# Universal Law of Strong/Weak Force? [duplicate]

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Okay, first things first, I'm very basic when it comes to the field of physics, but I'm very good at coding, and I was wondering if I could simulate an atom.

I know that in order to make such a simulation, I have to understand the mechanics of the four fundamental forces.

Gravity: $$\ F=\frac{Gm_1m_2}{r^2}$$

Electromagnetism: $$\ F=\frac{k_eq_1q_2}{r^2}$$

But I don't know what the rules are for Strong and Weak Forces. I'm very aware of the possibility that we don't yet know such formulas, as made clear by several sources, but I also once remember going on a website and seeing someone with a slideshow showing each of the formulas for fundamental forces, some involving summations and undefined variables, but I can't find this website anymore. If anybody knows the formulas for Strong and or Weak interactions or has verified that these laws aren't yet solved for, please leave answers below.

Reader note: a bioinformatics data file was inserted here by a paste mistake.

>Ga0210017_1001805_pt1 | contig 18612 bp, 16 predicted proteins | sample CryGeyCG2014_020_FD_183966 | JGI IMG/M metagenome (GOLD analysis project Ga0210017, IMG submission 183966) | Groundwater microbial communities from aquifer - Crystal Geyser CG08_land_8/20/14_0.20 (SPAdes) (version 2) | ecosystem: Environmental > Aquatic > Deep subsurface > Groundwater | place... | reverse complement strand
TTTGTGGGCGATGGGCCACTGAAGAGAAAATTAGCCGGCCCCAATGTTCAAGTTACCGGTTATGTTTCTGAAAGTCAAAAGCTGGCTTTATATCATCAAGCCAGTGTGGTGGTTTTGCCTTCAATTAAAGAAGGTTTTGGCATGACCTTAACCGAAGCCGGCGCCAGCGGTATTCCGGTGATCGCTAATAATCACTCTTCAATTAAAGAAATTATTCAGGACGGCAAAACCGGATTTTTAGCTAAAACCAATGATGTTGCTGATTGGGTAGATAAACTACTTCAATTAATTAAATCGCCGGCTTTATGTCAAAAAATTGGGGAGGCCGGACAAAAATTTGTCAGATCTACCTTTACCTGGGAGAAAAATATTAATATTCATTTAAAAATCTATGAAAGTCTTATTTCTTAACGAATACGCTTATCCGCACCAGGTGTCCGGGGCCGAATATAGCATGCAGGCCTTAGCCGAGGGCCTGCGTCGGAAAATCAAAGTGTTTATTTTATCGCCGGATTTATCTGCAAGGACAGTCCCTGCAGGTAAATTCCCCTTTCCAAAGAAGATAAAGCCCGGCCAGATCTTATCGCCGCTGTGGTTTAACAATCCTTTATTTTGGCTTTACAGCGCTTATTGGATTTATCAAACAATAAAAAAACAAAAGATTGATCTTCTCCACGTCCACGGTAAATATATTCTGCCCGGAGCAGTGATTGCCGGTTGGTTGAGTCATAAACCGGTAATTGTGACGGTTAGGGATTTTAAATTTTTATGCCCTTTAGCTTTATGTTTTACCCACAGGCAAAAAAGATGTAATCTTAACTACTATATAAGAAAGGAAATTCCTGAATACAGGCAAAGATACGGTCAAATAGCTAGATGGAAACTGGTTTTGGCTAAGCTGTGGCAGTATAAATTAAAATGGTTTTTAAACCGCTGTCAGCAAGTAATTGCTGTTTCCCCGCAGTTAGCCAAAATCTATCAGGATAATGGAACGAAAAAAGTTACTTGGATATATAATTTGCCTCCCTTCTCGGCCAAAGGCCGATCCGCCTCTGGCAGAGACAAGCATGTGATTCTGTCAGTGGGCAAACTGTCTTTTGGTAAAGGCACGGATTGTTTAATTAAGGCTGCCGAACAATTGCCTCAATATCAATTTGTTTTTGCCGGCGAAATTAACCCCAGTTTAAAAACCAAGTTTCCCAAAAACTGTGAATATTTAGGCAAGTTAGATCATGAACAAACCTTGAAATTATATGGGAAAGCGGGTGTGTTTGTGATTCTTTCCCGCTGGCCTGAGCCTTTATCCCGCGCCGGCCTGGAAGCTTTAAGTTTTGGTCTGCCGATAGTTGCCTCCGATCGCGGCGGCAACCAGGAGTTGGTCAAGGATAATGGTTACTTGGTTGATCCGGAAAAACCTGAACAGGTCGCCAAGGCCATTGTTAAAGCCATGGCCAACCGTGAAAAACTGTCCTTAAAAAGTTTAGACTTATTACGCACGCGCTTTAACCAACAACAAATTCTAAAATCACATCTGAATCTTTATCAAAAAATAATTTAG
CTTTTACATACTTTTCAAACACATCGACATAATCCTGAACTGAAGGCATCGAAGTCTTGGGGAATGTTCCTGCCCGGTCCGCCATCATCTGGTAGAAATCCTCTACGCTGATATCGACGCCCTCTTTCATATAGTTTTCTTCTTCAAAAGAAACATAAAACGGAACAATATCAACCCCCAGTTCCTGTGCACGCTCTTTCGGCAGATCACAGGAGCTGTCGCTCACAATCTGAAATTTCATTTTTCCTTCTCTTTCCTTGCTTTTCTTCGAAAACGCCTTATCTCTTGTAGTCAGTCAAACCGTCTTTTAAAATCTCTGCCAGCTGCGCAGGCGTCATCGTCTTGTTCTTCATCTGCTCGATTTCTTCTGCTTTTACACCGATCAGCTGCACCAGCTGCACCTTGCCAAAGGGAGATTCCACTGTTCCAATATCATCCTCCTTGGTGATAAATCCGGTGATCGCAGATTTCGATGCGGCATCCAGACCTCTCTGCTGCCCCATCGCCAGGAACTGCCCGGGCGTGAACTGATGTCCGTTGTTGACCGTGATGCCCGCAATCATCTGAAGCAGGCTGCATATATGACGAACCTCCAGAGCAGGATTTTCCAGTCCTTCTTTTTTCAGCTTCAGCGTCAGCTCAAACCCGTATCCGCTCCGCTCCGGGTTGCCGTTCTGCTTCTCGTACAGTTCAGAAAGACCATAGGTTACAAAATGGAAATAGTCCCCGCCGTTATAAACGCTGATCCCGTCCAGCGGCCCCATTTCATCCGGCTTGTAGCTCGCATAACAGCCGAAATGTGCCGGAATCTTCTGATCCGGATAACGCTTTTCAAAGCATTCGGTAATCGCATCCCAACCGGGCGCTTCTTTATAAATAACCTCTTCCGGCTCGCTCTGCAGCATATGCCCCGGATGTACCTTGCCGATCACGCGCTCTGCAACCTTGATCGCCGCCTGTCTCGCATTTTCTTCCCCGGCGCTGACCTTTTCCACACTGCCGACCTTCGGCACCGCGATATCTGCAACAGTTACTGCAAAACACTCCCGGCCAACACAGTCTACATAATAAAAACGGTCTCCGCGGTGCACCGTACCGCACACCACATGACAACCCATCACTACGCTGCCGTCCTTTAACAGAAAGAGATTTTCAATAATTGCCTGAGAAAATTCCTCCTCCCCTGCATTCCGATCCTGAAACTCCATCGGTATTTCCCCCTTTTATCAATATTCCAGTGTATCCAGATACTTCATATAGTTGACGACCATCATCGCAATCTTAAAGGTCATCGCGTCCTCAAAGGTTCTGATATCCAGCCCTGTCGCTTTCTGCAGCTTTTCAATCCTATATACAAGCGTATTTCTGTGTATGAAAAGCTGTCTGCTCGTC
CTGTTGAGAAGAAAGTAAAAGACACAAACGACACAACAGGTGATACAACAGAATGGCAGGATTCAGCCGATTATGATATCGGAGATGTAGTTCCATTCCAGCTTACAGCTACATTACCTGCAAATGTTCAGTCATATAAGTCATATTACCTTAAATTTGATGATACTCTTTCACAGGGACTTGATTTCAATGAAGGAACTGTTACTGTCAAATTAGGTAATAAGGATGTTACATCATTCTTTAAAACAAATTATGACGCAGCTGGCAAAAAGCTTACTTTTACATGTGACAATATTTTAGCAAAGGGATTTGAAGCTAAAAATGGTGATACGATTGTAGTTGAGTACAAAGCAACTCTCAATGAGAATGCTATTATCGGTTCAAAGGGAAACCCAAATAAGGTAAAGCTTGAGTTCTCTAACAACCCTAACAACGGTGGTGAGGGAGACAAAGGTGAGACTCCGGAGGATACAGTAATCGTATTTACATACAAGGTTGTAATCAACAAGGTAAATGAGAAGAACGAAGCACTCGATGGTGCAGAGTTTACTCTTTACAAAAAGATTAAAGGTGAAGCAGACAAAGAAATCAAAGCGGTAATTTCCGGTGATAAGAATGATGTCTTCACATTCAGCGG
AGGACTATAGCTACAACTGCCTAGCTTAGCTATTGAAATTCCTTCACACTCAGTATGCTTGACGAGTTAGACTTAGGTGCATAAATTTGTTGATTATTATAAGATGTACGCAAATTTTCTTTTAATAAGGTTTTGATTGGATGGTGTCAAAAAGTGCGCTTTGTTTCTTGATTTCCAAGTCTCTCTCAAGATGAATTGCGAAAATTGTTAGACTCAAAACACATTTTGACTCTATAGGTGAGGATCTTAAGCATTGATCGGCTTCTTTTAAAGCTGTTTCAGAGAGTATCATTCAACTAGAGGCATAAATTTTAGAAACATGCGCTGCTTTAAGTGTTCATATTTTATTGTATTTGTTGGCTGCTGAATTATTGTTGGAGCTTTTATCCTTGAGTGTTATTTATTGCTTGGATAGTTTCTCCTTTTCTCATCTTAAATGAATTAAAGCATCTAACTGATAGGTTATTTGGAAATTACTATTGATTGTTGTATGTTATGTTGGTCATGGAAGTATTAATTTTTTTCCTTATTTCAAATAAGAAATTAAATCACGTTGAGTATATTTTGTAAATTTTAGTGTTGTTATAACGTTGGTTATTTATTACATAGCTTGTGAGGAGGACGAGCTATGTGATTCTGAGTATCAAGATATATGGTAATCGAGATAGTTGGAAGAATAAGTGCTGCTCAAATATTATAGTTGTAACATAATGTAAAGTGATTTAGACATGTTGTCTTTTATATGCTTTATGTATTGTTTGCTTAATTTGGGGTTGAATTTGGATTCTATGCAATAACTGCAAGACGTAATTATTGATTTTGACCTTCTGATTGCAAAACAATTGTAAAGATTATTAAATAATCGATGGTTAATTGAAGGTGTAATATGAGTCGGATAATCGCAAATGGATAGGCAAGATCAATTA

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## 1 Answer

When you are speaking about the atomic scale, gravitational and weak forces have no great effect. The forces that really contribute into this process are the electric force between the nucleus and the electrons, and the strong force between neucleons in big atoms. I suggest starting with the Hydrogen atom for simplicity (1 proton 1 electron) and then moving on to bigger atoms where the interactions (several electrons, several protons and neutrons) become much more complicated (interactions between electrons need more fine structure accuracy and interaction between nucleons need to be calculated using a many body problem which is pretty complicated to be solved to get exact answers). For some simple values I suggest you take a look at this link (http://teacher.nsrl.rochester.edu/phy122/Lecture_Notes/Chapter22/Chapter22.html)

• Okay, I get that there isn't any "classical" answer to this problem, but i don't really care, as long as the answer isn't "there's no answer, all particles move randomly", that's fine by me. And even if it is "they move randomly", how randomly? Do they move any which way, or is there some bias to this motion? Any answer is better than "you're too stupid to understand because you only know classical physics." – Math Machine Aug 7 '17 at 21:18